Caveolin-1 Expression in the Dorsal Striatum Drives Methamphetamine Addiction-Like Behavior

Int J Mol Sci. 2021 Jul 30;22(15):8219. doi: 10.3390/ijms22158219.


Dopamine D1 receptor (D1R) function is regulated by membrane/lipid raft-resident protein caveolin-1 (Cav1). We examined whether altered expression of Cav1 in the dorsal striatum would affect self-administration of methamphetamine, an indirect agonist at the D1Rs. A lentiviral construct expressing Cav1 (LV-Cav1) or containing a short hairpin RNA against Cav1 (LV-shCav1) was used to overexpress or knock down Cav1 expression respectively, in the dorsal striatum. Under a fixed-ratio schedule, LV-Cav1 enhanced and LV-shCav1 reduced responding for methamphetamine in an extended access paradigm compared to LV-GFP controls. LV-Cav1 and LV-shCav1 also produced an upward and downward shift in a dose-response paradigm, generating a drug vulnerable/resistant phenotype. LV-Cav1 and LV-shCav1 did not alter responding for sucrose. Under a progressive-ratio schedule, LV-shCav1 generally reduced positive-reinforcing effects of methamphetamine and sucrose as seen by reduced breakpoints. Western blotting confirmed enhanced Cav1 expression in LV-Cav1 rats and reduced Cav1 expression in LV-shCav1 rats. Electrophysiological findings in LV-GFP rats demonstrated an absence of high-frequency stimulation (HFS)-induced long-term potentiation (LTP) in the dorsal striatum after extended access methamphetamine self-administration, indicating methamphetamine-induced occlusion of plasticity. LV-Cav1 prevented methamphetamine-induced plasticity via increasing phosphorylation of calcium calmodulin kinase II, suggesting a mechanism for addiction vulnerability. LV-shCav1 produced a marked deficit in the ability of HFS to produce LTP and, therefore, extended access methamphetamine was unable to alter striatal plasticity, indicating a mechanism for resistance to addiction-like behavior. Our results demonstrate that Cav1 expression and knockdown driven striatal plasticity assist with modulating addiction to drug and nondrug rewards, and inspire new strategies to reduce psychostimulant addiction.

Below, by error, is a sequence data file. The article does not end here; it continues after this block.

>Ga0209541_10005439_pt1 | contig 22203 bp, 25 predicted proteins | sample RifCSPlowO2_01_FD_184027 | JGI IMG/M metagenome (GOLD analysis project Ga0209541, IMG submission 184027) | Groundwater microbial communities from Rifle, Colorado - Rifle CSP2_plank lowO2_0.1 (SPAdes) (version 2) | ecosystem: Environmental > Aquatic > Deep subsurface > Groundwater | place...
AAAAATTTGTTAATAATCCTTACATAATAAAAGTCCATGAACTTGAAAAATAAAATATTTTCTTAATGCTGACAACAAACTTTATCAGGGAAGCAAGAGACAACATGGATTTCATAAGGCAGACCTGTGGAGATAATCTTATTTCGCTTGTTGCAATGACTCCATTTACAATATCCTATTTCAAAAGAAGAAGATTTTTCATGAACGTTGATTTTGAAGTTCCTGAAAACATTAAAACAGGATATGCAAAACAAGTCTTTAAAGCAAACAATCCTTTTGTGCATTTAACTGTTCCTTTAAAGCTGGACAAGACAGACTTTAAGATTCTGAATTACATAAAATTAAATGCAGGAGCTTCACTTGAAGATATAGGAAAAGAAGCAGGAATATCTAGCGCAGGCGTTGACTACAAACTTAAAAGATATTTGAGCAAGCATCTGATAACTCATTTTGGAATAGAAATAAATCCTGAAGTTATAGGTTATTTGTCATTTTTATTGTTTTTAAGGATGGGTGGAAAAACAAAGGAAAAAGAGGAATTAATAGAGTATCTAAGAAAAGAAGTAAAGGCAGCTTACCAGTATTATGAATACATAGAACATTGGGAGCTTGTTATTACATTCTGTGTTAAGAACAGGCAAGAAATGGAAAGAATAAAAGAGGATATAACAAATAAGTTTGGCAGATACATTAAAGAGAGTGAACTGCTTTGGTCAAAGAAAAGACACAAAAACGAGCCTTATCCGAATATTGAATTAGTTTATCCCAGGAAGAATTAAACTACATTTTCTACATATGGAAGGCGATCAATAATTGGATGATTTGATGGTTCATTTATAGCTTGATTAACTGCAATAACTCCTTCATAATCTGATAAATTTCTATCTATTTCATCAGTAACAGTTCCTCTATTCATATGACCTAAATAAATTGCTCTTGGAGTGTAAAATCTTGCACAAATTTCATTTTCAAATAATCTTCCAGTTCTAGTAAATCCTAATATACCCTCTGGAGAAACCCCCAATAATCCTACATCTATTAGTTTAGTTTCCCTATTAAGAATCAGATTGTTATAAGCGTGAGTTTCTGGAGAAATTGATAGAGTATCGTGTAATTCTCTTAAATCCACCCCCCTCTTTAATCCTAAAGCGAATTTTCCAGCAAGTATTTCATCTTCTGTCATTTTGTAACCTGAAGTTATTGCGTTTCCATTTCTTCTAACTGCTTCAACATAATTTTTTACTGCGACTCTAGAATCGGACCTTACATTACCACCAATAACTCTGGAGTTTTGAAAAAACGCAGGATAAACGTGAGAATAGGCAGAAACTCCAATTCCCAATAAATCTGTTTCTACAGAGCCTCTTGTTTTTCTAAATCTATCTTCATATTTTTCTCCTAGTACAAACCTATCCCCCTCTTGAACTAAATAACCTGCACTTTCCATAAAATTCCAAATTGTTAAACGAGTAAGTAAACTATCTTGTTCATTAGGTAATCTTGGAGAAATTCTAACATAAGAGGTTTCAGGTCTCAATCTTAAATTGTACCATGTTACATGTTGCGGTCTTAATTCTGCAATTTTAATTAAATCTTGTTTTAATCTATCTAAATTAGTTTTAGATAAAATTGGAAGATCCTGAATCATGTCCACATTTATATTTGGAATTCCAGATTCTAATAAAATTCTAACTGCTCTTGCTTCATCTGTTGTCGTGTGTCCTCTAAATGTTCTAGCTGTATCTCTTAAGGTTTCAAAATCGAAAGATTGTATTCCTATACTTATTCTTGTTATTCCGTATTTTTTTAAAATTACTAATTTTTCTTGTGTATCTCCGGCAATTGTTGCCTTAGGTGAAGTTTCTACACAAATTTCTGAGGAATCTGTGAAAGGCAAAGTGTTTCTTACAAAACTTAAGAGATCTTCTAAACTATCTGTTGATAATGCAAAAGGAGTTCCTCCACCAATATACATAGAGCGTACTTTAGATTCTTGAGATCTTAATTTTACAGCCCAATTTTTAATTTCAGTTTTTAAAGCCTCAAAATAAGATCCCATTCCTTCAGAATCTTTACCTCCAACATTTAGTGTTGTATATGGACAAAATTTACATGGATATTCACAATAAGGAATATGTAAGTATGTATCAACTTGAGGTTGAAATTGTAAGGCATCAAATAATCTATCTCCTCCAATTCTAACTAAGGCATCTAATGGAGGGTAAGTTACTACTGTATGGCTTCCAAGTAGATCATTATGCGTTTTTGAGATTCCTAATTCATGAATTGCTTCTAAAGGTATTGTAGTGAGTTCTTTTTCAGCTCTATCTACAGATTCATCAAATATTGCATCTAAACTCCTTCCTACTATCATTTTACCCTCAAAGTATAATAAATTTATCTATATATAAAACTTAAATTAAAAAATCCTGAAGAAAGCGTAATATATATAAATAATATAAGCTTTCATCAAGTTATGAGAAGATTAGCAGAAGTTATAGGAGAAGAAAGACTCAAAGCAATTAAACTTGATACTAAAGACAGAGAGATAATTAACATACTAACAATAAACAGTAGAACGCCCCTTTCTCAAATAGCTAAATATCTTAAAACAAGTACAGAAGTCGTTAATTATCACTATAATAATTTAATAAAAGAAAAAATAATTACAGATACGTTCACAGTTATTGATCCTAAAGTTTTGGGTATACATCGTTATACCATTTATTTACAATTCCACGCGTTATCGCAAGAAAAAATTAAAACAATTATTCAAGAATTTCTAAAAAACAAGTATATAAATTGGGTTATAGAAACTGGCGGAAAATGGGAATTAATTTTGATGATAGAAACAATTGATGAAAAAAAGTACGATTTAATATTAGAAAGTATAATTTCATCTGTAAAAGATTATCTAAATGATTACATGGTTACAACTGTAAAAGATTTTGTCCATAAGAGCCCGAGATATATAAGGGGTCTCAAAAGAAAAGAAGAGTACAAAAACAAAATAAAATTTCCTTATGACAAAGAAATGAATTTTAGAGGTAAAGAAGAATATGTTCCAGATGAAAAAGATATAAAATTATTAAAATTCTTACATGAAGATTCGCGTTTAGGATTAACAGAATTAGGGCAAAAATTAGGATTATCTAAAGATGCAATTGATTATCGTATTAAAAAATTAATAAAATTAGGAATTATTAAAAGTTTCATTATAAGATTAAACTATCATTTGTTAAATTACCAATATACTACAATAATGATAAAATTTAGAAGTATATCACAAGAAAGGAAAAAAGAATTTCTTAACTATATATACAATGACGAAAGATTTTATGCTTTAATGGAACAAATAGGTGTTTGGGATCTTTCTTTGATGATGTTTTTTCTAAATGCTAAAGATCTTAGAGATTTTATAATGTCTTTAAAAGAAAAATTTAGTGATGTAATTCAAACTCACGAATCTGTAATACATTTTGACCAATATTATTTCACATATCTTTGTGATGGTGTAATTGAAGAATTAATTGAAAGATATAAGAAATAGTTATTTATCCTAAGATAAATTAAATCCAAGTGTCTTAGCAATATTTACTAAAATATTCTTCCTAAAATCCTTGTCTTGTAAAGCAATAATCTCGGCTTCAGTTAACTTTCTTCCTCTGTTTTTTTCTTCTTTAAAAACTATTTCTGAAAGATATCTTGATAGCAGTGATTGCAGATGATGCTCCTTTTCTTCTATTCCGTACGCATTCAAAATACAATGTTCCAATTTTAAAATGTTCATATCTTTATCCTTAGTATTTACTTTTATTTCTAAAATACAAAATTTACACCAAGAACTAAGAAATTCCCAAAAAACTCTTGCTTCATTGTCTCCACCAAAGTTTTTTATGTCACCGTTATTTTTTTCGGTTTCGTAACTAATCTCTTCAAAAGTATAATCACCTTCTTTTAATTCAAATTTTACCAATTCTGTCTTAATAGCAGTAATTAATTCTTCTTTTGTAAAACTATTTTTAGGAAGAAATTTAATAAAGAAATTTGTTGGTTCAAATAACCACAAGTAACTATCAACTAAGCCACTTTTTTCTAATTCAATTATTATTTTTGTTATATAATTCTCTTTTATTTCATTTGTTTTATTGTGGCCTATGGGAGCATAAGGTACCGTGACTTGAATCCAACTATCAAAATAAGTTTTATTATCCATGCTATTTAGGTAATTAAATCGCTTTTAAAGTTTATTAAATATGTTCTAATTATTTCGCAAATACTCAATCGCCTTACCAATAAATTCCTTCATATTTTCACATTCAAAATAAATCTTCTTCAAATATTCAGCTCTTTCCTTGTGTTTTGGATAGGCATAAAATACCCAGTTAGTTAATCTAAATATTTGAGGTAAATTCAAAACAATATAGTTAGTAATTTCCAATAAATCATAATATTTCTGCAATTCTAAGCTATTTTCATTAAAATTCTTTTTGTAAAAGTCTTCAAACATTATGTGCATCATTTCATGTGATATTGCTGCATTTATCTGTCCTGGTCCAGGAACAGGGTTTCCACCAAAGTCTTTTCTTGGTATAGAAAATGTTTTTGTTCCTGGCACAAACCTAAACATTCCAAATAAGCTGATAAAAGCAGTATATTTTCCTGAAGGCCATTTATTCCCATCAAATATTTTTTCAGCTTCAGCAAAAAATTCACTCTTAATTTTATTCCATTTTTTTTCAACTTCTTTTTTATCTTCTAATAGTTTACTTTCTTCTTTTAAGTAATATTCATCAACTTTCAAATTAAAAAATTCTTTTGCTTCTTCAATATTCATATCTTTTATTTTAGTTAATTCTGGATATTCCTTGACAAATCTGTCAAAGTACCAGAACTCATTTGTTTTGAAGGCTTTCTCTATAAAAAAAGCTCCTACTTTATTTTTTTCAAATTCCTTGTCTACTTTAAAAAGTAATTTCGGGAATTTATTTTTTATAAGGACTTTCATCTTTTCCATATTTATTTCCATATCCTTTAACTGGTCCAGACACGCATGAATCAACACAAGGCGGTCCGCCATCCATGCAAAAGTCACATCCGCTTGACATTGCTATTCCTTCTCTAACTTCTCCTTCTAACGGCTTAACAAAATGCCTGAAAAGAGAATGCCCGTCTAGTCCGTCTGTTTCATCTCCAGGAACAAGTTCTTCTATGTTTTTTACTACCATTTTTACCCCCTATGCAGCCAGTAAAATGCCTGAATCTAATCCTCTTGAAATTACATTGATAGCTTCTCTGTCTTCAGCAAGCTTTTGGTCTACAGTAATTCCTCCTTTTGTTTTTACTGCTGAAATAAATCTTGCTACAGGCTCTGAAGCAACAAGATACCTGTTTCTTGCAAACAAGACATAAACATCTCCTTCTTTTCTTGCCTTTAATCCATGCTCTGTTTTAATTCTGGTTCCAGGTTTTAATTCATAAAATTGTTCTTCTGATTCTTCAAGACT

Keywords: CaMKII; cannabinoid CB1 receptor; caveolin; dopamine D1 receptor; long-term potentiation; self-administration.

MeSH terms

  • Amphetamine-Related Disorders / genetics
  • Amphetamine-Related Disorders / metabolism*
  • Amphetamine-Related Disorders / physiopathology
  • Animals
  • Calcium-Calmodulin-Dependent Protein Kinase Type 2 / metabolism
  • Caveolin 1 / genetics
  • Caveolin 1 / metabolism*
  • Corpus Striatum / drug effects
  • Corpus Striatum / metabolism*
  • Long-Term Potentiation*
  • Male
  • Methamphetamine / toxicity
  • Rats
  • Rats, Long-Evans
  • Reward


  • Cav1 protein, rat
  • Caveolin 1
  • Methamphetamine
  • Calcium-Calmodulin-Dependent Protein Kinase Type 2